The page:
A heat map can be created at the level of an entire country, a region, a city, or a suburb. The result would provide governments and their private-sector partners with an initial list of the businesses and services in which jobs could be lost—and are therefore in need of interventions to safeguard employment—as well as those in which jobs are being created. In Australia, for example, we have developed heat maps at both the national and state levels, and it is possible to refine that further to individual postcode (Exhibit 1). Their value lies in tracking where opportunities for redeployment may exist. The heat maps would need to be updated regularly to capture the dynamic nature of the labor market, given the evolution of the pandemic and governments’ responses to it.
Which demographics are most vulnerable?
Decision makers need to be keenly aware of the danger that the loss of work will disproportionately affect those who can least afford it, including lower-wage earners. For example, McKinsey’s analysis in the United States has found that lockdowns disproportionally affect low-income workers. People who were living paycheck to paycheck do not have the financial cushion to absorb a shock of this magnitude (Exhibit 2).3
In Europe, our analysis finds that education has a significant impact on the level of short-term job risk, potentially exacerbating existing social cleavages. Four-fifths of the total jobs at risk in Europe are positions that do not require a tertiary degree, while employees without a tertiary degree are almost twice as likely to have their job at risk than are employees with a university education. Our research in Europe also finds that the jobs of young workers—those aged 24 and younger—are at significantly higher risk in the crisis.4
Countries in every region and at every development stage need to ensure that similar analysis is undertaken so that they can identify the most vulnerable groups—and target interventions to safeguard the employment of those groups. Interventions may include ramping up existing programs to support vulnerable groups. In Brazil, for example, 3.1 billion reais (approximately $610 million) has been provided to the Bolsa Família, a government program introduced in 2003 to support Brazilian families living in poverty, enabling it to reach an additional one million people directly affected by the COVID-19 impact on the economy. Another intervention example is the Canada Emergency Response Benefit that aims to provide a taxable benefit of 2,000 Canadian dollars (approximately $1,440) a month for up to four months to support workers who are facing unemployment and are not eligible for employment insurance.5
Beyond income level, education level, and age group, countries might also need to consider the particular risks to the jobs of minority and female workers. In emerging economies, in particular, special attention will need to be paid to informal-sector workers, who make up a large share of the total workforce and are particularly vulnerable.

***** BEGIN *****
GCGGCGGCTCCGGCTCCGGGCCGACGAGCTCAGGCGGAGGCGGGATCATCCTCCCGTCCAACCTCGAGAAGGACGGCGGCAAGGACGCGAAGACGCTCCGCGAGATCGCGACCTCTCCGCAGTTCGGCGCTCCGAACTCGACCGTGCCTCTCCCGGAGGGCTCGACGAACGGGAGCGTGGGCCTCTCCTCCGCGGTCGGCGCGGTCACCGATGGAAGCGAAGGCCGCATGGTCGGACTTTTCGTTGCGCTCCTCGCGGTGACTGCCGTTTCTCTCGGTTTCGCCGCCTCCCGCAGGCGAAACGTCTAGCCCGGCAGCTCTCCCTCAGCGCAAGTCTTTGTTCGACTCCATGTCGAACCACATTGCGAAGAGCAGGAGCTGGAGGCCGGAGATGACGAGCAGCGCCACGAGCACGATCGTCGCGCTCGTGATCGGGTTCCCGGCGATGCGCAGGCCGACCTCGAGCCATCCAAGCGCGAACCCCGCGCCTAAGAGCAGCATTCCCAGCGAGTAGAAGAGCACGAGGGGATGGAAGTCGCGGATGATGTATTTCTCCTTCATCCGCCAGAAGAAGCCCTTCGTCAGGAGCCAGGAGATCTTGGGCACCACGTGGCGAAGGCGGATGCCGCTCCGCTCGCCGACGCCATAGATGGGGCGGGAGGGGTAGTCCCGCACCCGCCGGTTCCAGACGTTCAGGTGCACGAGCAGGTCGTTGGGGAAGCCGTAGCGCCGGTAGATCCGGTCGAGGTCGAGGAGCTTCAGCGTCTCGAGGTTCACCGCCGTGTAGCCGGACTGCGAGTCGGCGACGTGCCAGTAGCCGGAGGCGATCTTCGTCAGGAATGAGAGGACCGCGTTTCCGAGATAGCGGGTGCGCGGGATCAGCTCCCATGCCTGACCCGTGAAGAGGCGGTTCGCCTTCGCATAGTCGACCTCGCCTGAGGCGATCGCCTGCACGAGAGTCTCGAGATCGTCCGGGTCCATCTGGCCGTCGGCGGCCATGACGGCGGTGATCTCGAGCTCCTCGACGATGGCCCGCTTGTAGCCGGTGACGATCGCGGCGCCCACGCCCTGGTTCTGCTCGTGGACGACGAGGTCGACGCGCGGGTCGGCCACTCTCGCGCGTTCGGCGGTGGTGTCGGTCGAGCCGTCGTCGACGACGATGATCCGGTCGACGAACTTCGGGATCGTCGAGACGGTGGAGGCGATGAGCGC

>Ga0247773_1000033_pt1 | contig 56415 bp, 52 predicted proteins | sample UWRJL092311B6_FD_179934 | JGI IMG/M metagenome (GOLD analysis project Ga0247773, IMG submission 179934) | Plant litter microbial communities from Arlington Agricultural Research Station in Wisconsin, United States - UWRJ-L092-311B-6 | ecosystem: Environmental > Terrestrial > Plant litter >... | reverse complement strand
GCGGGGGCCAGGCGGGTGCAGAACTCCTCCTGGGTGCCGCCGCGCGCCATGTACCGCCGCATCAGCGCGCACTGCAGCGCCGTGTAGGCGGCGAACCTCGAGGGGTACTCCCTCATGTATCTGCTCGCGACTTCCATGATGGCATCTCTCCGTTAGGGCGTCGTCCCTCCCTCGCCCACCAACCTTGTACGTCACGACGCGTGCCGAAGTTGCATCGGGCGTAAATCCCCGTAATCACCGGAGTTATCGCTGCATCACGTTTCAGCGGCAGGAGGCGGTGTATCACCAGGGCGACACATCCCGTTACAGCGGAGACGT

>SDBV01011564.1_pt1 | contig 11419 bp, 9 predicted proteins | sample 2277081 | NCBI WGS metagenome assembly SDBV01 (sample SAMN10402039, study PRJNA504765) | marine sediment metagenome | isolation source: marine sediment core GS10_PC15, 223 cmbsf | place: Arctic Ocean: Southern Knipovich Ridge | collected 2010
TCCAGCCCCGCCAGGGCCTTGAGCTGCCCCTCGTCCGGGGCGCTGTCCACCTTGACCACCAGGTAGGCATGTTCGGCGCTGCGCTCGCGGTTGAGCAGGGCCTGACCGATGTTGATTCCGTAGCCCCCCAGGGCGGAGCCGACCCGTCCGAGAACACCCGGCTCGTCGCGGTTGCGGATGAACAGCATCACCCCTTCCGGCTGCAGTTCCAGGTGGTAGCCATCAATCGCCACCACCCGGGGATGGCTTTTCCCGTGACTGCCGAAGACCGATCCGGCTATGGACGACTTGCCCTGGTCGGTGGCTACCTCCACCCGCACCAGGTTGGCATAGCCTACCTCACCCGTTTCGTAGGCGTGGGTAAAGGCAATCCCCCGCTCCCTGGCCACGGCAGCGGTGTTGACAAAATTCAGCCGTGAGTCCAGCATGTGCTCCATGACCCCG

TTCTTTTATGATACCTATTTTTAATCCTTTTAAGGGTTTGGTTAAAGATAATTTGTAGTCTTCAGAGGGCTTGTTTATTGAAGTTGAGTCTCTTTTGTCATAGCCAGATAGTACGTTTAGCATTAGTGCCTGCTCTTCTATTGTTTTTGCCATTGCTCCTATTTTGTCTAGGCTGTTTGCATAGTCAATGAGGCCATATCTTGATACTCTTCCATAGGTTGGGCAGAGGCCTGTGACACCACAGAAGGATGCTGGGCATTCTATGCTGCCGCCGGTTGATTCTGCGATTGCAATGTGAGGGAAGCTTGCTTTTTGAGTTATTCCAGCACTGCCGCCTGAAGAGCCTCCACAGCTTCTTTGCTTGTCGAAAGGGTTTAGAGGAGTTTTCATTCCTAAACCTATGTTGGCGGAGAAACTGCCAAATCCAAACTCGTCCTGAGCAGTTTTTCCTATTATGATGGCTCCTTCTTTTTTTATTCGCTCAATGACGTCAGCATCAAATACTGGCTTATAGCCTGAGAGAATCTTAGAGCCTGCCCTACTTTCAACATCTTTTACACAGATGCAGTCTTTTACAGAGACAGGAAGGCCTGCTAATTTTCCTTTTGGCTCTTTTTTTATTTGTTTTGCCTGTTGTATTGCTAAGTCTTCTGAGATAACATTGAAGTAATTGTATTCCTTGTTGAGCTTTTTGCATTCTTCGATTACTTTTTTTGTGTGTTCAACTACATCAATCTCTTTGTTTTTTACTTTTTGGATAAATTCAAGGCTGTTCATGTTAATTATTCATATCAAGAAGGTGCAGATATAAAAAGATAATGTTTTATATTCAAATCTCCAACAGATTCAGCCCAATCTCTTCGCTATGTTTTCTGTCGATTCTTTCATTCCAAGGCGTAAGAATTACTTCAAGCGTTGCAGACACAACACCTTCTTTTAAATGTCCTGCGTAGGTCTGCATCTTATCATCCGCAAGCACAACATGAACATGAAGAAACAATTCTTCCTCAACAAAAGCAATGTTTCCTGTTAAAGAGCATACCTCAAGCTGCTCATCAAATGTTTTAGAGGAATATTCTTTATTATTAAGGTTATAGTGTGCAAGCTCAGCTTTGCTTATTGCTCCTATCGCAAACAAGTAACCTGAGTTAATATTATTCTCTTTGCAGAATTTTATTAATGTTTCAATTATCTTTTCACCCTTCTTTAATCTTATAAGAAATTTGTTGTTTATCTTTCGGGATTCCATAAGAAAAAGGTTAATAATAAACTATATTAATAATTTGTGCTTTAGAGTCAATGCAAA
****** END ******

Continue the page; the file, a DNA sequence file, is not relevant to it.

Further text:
How will small enterprises be affected?
Special focus will also be needed on small and medium-size enterprises (SMEs), which account for the majority of jobs in most economies, and many of whose viability is more likely to be put at risk by the crisis. McKinsey’s analysis in Australia, for example, has found that SMEs account for 68 percent of all jobs at risk across the economy—and nearly 80 percent of jobs in accommodation and food services, one of the hardest hit sectors. And a recent McKinsey survey of SMEs in the United States found that half of all companies in the study had already laid off or furloughed employees (Exhibit 3).6 Those who are self-employed or part of the gig economy are also seeing precipitous drops in their incomes.
This is an even greater consideration in developing economies. In Africa, for example, SMEs account for 80 percent of employment, compared with 50 percent in the European Union and 60 percent in the United States. Compounding this, many small businesses in emerging markets operate in the informal sector, making it critical that economic-revitalization efforts extend to informal parts of the economy.7
Smaller businesses, including those in the informal sector, typically have smaller balance sheets than do their larger counterparts. In the United States, for example, the median small business has a cash buffer that will last only 27 days, while one-quarter of SMEs surveyed hold a cash buffer that will last only 13 days or fewer.8 Some SMEs are highly dependent on a few large B2B customers, while many such enterprises operate in hard-hit sectors, such as tourism and retail. Another challenge among informal enterprises and gig-economy workers is that they are typically not registered with government and regulatory agencies, making it difficult to ensure that help will reach them. Compounding the issue further, small businesses often have a disproportionately large share of the economy in rural areas.
All of that makes it essential that governments and larger businesses understand the extent to which SMEs—and the people they employ—are vulnerable to losing their work.